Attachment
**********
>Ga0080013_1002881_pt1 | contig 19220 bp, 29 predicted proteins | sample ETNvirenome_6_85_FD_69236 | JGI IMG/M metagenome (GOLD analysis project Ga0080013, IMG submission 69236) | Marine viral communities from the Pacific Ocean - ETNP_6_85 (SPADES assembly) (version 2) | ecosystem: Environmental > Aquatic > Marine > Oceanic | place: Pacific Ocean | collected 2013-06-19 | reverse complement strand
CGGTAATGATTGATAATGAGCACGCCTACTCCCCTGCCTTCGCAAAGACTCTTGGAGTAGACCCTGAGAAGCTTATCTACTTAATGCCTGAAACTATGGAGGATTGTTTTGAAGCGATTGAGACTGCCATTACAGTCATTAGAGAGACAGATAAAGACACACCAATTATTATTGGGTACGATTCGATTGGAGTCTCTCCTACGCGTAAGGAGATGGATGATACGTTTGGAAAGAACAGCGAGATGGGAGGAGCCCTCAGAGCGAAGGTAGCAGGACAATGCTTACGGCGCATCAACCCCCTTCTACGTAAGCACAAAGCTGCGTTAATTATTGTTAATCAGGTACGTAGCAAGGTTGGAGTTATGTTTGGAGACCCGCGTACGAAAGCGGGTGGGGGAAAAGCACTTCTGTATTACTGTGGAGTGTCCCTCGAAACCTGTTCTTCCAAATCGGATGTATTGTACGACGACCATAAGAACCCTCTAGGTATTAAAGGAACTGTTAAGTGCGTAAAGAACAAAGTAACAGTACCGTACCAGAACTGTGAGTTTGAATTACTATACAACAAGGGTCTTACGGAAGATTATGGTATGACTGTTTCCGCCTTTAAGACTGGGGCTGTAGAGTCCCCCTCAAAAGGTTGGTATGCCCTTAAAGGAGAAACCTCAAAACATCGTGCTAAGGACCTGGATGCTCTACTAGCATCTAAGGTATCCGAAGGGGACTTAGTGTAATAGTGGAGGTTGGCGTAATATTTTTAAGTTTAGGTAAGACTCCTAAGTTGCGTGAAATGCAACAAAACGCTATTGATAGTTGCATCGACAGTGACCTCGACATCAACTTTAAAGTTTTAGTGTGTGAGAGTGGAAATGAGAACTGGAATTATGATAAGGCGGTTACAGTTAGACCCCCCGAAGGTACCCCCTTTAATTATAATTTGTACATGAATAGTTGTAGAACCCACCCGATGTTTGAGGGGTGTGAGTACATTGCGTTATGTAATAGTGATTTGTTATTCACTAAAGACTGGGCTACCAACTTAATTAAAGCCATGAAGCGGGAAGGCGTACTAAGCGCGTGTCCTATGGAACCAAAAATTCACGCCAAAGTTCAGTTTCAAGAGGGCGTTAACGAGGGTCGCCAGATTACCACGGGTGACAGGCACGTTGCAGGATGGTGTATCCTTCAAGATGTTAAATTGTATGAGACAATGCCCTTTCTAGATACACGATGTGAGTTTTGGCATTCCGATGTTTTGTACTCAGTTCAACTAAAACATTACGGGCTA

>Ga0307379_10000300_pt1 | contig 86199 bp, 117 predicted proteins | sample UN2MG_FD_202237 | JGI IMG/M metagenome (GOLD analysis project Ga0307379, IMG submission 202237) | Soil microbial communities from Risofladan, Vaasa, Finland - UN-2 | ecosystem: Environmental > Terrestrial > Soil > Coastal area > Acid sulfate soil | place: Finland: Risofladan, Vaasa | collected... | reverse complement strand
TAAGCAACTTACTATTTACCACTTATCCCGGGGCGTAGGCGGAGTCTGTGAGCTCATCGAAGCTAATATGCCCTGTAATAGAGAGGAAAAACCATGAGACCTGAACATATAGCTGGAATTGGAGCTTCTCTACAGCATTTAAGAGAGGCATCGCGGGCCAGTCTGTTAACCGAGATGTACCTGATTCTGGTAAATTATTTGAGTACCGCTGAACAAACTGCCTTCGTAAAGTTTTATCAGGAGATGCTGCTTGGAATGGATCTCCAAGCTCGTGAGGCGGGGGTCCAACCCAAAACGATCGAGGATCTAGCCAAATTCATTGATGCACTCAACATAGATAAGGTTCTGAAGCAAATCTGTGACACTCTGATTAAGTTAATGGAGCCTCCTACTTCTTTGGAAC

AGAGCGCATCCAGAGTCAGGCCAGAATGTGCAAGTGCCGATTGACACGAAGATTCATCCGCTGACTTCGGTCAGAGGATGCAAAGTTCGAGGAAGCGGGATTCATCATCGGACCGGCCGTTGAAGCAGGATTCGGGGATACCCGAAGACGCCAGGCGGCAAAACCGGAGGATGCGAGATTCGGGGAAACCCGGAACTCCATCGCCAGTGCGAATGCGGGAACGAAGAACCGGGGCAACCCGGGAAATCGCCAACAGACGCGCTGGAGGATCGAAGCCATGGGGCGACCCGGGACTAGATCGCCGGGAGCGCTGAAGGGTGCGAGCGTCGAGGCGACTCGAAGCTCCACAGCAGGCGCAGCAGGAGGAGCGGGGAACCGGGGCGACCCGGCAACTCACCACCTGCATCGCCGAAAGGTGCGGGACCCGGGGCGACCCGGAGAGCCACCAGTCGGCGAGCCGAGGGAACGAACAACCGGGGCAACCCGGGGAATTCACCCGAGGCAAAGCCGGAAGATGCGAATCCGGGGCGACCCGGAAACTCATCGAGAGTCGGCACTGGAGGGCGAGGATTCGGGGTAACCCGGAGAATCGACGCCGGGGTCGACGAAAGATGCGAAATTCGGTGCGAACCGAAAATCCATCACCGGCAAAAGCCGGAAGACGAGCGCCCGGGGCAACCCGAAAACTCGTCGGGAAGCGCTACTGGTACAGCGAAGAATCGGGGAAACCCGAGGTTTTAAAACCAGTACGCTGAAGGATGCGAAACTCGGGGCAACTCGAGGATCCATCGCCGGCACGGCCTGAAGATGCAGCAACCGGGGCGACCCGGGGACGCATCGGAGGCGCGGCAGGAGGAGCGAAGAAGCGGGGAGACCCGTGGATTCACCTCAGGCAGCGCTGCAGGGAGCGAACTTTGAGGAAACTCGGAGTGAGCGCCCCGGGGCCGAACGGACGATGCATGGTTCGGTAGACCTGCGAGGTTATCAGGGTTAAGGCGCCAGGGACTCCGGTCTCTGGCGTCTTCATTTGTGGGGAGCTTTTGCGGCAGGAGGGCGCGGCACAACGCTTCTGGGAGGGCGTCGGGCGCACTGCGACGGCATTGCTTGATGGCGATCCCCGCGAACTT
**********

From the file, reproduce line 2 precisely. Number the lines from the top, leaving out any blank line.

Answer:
CGGTAATGATTGATAATGAGCACGCCTACTCCCCTGCCTTCGCAAAGACTCTTGGAGTAGACCCTGAGAAGCTTATCTACTTAATGCCTGAAACTATGGAGGATTGTTTTGAAGCGATTGAGACTGCCATTACAGTCATTAGAGAGACAGATAAAGACACACCAATTATTATTGGGTACGATTCGATTGGAGTCTCTCCTACGCGTAAGGAGATGGATGATACGTTTGGAAAGAACAGCGAGATGGGAGGAGCCCTCAGAGCGAAGGTAGCAGGACAATGCTTACGGCGCATCAACCCCCTTCTACGTAAGCACAAAGCTGCGTTAATTATTGTTAATCAGGTACGTAGCAAGGTTGGAGTTATGTTTGGAGACCCGCGTACGAAAGCGGGTGGGGGAAAAGCACTTCTGTATTACTGTGGAGTGTCCCTCGAAACCTGTTCTTCCAAATCGGATGTATTGTACGACGACCATAAGAACCCTCTAGGTATTAAAGGAACTGTTAAGTGCGTAAAGAACAAAGTAACAGTACCGTACCAGAACTGTGAGTTTGAATTACTATACAACAAGGGTCTTACGGAAGATTATGGTATGACTGTTTCCGCCTTTAAGACTGGGGCTGTAGAGTCCCCCTCAAAAGGTTGGTATGCCCTTAAAGGAGAAACCTCAAAACATCGTGCTAAGGACCTGGATGCTCTACTAGCATCTAAGGTATCCGAAGGGGACTTAGTGTAATAGTGGAGGTTGGCGTAATATTTTTAAGTTTAGGTAAGACTCCTAAGTTGCGTGAAATGCAACAAAACGCTATTGATAGTTGCATCGACAGTGACCTCGACATCAACTTTAAAGTTTTAGTGTGTGAGAGTGGAAATGAGAACTGGAATTATGATAAGGCGGTTACAGTTAGACCCCCCGAAGGTACCCCCTTTAATTATAATTTGTACATGAATAGTTGTAGAACCCACCCGATGTTTGAGGGGTGTGAGTACATTGCGTTATGTAATAGTGATTTGTTATTCACTAAAGACTGGGCTACCAACTTAATTAAAGCCATGAAGCGGGAAGGCGTACTAAGCGCGTGTCCTATGGAACCAAAAATTCACGCCAAAGTTCAGTTTCAAGAGGGCGTTAACGAGGGTCGCCAGATTACCACGGGTGACAGGCACGTTGCAGGATGGTGTATCCTTCAAGATGTTAAATTGTATGAGACAATGCCCTTTCTAGATACACGATGTGAGTTTTGGCATTCCGATGTTTTGTACTCAGTTCAACTAAAACATTACGGGCTA